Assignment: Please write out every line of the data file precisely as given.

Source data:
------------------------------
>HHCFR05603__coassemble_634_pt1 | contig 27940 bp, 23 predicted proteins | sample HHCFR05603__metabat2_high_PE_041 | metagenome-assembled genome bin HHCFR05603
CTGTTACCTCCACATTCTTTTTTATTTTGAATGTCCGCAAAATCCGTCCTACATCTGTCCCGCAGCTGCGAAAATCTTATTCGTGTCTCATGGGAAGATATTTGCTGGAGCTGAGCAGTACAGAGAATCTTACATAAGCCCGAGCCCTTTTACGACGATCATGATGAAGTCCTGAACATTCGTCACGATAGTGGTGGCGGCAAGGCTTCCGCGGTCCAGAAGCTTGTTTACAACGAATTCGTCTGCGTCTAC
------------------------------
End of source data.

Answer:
>HHCFR05603__coassemble_634_pt1 | contig 27940 bp, 23 predicted proteins | sample HHCFR05603__metabat2_high_PE_041 | metagenome-assembled genome bin HHCFR05603
CTGTTACCTCCACATTCTTTTTTATTTTGAATGTCCGCAAAATCCGTCCTACATCTGTCCCGCAGCTGCGAAAATCTTATTCGTGTCTCATGGGAAGATATTTGCTGGAGCTGAGCAGTACAGAGAATCTTACATAAGCCCGAGCCCTTTTACGACGATCATGATGAAGTCCTGAACATTCGTCACGATAGTGGTGGCGGCAAGGCTTCCGCGGTCCAGAAGCTTGTTTACAACGAATTCGTCTGCGTCTAC